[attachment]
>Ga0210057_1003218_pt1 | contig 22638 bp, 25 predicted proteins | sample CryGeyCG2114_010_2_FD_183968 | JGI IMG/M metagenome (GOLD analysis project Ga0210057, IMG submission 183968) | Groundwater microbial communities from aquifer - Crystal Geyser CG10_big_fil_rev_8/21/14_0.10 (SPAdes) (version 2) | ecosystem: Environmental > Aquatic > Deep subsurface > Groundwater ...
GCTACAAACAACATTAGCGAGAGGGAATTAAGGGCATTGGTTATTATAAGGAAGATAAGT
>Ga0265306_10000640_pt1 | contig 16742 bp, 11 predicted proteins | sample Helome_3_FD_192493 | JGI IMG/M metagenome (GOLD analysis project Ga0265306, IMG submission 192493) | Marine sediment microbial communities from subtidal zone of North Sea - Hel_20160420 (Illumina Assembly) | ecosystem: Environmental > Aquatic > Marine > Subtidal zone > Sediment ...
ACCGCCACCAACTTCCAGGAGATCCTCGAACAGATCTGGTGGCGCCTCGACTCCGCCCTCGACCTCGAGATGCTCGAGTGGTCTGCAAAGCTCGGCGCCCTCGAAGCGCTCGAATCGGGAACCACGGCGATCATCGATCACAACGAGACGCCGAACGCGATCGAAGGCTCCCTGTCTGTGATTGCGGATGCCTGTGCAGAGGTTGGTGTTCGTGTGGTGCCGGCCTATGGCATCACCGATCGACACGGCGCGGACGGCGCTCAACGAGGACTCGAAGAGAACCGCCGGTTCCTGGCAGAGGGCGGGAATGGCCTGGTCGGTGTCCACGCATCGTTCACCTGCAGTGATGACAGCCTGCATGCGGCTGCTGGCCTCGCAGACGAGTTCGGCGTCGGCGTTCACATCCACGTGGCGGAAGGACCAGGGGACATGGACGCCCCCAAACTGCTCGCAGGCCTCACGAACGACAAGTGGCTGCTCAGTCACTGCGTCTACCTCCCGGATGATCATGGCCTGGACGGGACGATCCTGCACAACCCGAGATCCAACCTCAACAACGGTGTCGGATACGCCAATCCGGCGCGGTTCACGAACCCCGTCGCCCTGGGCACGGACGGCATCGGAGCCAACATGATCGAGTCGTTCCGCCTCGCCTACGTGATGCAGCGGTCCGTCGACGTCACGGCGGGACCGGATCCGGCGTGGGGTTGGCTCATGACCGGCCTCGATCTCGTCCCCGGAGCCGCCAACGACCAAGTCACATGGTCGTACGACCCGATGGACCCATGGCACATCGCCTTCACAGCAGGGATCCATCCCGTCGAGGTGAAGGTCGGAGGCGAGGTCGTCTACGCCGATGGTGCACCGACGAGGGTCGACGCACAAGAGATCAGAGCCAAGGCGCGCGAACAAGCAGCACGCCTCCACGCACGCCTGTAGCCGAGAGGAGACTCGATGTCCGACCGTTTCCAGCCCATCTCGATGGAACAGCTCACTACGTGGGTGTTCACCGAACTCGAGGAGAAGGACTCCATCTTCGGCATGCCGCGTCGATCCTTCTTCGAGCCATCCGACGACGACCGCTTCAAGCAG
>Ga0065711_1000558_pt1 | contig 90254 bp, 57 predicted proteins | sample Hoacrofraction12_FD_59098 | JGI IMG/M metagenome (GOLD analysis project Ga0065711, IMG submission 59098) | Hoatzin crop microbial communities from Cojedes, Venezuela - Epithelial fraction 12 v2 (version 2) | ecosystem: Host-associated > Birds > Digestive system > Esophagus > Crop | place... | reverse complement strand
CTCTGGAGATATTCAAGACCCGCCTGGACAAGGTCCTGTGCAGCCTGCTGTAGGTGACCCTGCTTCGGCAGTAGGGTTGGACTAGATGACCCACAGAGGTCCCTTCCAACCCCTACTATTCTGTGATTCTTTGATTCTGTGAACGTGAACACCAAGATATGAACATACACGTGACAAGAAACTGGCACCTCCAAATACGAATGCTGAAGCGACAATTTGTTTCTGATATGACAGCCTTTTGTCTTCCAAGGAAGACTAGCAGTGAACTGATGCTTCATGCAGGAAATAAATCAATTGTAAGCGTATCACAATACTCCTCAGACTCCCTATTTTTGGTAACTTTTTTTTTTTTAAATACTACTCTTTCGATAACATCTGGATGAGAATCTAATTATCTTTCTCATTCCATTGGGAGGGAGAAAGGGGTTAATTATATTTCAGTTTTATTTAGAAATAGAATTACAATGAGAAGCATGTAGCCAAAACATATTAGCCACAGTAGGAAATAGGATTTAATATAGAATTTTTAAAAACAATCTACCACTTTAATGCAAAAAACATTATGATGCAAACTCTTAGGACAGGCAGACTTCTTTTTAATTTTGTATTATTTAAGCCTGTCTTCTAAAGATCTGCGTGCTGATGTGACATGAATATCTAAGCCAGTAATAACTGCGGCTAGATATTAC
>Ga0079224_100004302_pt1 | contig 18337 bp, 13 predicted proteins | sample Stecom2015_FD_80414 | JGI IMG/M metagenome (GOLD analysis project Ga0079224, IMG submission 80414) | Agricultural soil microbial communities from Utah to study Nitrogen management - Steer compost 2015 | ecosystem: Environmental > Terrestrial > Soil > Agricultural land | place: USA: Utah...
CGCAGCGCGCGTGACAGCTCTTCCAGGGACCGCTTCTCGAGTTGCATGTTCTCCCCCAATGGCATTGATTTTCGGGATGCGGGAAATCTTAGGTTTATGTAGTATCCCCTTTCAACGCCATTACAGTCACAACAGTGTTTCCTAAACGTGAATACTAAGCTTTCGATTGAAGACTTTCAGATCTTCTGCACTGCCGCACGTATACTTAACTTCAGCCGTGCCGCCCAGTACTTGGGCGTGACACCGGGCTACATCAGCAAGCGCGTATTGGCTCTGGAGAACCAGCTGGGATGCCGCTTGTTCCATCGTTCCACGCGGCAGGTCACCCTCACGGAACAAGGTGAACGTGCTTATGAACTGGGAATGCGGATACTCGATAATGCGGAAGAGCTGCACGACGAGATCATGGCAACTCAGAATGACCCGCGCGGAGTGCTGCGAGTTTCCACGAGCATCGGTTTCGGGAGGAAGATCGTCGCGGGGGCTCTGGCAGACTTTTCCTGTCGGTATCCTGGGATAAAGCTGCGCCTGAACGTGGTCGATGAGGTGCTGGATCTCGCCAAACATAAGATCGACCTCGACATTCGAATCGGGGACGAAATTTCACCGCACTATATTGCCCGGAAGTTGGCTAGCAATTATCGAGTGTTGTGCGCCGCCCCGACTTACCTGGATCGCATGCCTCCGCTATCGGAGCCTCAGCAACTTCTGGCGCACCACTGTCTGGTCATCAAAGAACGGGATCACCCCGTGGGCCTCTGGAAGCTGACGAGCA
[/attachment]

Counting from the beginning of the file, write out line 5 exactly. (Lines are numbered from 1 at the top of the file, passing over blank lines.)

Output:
>Ga0065711_1000558_pt1 | contig 90254 bp, 57 predicted proteins | sample Hoacrofraction12_FD_59098 | JGI IMG/M metagenome (GOLD analysis project Ga0065711, IMG submission 59098) | Hoatzin crop microbial communities from Cojedes, Venezuela - Epithelial fraction 12 v2 (version 2) | ecosystem: Host-associated > Birds > Digestive system > Esophagus > Crop | place... | reverse complement strand